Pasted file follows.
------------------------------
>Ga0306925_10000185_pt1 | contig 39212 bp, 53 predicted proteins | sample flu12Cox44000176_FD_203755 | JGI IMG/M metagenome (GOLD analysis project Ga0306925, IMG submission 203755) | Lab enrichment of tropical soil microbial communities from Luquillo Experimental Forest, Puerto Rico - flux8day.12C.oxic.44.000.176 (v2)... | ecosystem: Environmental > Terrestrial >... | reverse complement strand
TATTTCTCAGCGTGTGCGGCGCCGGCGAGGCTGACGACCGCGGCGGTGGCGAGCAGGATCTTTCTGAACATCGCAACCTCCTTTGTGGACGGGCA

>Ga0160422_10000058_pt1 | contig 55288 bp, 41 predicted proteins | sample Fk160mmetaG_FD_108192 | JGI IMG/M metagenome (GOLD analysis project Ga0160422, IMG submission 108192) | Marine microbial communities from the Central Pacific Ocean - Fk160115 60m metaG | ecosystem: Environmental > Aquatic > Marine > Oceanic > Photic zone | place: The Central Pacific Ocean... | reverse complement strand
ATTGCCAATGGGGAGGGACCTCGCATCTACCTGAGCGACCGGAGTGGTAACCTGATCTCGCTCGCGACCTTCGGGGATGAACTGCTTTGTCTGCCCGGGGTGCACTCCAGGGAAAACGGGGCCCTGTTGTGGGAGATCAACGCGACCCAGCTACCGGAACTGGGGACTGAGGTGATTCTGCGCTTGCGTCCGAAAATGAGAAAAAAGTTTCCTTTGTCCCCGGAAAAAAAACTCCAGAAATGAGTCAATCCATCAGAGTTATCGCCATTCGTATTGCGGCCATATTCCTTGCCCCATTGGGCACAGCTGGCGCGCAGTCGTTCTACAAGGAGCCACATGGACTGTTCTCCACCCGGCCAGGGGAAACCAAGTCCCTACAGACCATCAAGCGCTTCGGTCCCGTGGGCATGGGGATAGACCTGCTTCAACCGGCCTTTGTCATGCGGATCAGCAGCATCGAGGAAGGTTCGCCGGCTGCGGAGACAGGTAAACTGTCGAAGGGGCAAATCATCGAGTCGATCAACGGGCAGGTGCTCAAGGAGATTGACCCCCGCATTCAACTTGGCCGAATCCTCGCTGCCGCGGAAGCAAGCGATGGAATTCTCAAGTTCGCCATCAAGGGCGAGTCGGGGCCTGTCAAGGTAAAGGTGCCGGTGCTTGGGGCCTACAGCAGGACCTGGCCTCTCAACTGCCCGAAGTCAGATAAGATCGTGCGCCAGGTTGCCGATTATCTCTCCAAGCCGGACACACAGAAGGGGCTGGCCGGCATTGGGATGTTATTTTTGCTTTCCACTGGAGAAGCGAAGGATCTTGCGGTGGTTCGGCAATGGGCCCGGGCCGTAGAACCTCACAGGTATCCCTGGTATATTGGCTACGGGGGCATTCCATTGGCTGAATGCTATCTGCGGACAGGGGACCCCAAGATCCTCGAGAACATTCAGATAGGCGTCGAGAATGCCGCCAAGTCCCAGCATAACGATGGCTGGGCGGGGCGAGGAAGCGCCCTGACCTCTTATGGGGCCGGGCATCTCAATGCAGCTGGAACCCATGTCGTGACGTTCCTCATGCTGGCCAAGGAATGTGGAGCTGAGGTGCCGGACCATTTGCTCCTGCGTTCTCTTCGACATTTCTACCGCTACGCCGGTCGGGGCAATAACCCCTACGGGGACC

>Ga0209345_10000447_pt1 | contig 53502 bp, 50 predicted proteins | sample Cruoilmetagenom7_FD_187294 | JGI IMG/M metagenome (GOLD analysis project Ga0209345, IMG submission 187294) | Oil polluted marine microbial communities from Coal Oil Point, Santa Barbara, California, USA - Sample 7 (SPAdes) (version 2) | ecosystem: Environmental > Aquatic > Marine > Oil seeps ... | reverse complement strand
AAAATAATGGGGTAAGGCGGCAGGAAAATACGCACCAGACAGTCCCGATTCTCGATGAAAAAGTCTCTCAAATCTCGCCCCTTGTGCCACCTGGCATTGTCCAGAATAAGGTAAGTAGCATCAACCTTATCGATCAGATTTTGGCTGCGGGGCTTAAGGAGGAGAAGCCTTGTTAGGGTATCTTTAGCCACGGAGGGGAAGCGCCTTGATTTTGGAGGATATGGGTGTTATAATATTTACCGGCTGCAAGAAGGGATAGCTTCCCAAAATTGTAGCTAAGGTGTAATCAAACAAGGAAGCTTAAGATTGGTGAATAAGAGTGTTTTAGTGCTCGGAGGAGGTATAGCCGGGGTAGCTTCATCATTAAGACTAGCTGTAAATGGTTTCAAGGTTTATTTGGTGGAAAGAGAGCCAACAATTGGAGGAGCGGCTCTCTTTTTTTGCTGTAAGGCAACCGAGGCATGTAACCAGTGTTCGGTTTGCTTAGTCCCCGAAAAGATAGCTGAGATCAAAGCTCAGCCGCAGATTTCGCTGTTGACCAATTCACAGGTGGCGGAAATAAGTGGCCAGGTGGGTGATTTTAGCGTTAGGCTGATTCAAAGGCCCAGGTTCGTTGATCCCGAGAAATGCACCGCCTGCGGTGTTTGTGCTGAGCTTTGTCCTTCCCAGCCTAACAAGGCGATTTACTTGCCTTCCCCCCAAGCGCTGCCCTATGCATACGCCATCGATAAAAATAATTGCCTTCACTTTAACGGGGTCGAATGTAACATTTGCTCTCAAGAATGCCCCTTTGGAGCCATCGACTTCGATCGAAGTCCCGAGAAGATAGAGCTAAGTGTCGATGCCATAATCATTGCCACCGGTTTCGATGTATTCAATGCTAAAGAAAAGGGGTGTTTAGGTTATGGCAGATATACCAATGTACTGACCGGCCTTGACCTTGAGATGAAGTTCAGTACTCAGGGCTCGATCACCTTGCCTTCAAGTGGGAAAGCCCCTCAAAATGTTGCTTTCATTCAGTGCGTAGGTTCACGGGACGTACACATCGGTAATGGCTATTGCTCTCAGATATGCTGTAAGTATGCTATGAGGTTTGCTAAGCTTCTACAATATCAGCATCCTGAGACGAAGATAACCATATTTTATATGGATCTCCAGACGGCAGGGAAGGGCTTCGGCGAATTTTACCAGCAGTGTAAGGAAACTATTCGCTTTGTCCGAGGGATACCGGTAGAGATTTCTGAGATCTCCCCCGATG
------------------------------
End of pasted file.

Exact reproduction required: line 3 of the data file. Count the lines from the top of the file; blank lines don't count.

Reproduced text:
>Ga0160422_10000058_pt1 | contig 55288 bp, 41 predicted proteins | sample Fk160mmetaG_FD_108192 | JGI IMG/M metagenome (GOLD analysis project Ga0160422, IMG submission 108192) | Marine microbial communities from the Central Pacific Ocean - Fk160115 60m metaG | ecosystem: Environmental > Aquatic > Marine > Oceanic > Photic zone | place: The Central Pacific Ocean... | reverse complement strand